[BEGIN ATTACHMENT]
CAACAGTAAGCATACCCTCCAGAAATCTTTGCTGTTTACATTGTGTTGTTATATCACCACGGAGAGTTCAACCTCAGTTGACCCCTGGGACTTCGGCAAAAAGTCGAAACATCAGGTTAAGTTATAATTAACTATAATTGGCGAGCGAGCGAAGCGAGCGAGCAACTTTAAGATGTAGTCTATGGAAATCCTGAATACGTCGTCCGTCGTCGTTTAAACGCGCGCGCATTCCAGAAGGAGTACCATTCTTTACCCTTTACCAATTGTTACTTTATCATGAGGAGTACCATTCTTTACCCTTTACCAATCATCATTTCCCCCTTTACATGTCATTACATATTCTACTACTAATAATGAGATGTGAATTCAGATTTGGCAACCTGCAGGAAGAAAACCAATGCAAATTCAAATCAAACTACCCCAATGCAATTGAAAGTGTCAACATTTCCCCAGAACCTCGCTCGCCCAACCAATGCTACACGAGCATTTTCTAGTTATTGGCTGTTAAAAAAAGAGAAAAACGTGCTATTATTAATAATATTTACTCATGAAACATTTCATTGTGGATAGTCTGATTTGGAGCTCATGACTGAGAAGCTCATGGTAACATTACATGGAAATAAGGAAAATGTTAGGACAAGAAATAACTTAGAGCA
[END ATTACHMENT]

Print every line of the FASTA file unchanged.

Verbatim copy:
CAACAGTAAGCATACCCTCCAGAAATCTTTGCTGTTTACATTGTGTTGTTATATCACCACGGAGAGTTCAACCTCAGTTGACCCCTGGGACTTCGGCAAAAAGTCGAAACATCAGGTTAAGTTATAATTAACTATAATTGGCGAGCGAGCGAAGCGAGCGAGCAACTTTAAGATGTAGTCTATGGAAATCCTGAATACGTCGTCCGTCGTCGTTTAAACGCGCGCGCATTCCAGAAGGAGTACCATTCTTTACCCTTTACCAATTGTTACTTTATCATGAGGAGTACCATTCTTTACCCTTTACCAATCATCATTTCCCCCTTTACATGTCATTACATATTCTACTACTAATAATGAGATGTGAATTCAGATTTGGCAACCTGCAGGAAGAAAACCAATGCAAATTCAAATCAAACTACCCCAATGCAATTGAAAGTGTCAACATTTCCCCAGAACCTCGCTCGCCCAACCAATGCTACACGAGCATTTTCTAGTTATTGGCTGTTAAAAAAAGAGAAAAACGTGCTATTATTAATAATATTTACTCATGAAACATTTCATTGTGGATAGTCTGATTTGGAGCTCATGACTGAGAAGCTCATGGTAACATTACATGGAAATAAGGAAAATGTTAGGACAAGAAATAACTTAGAGCA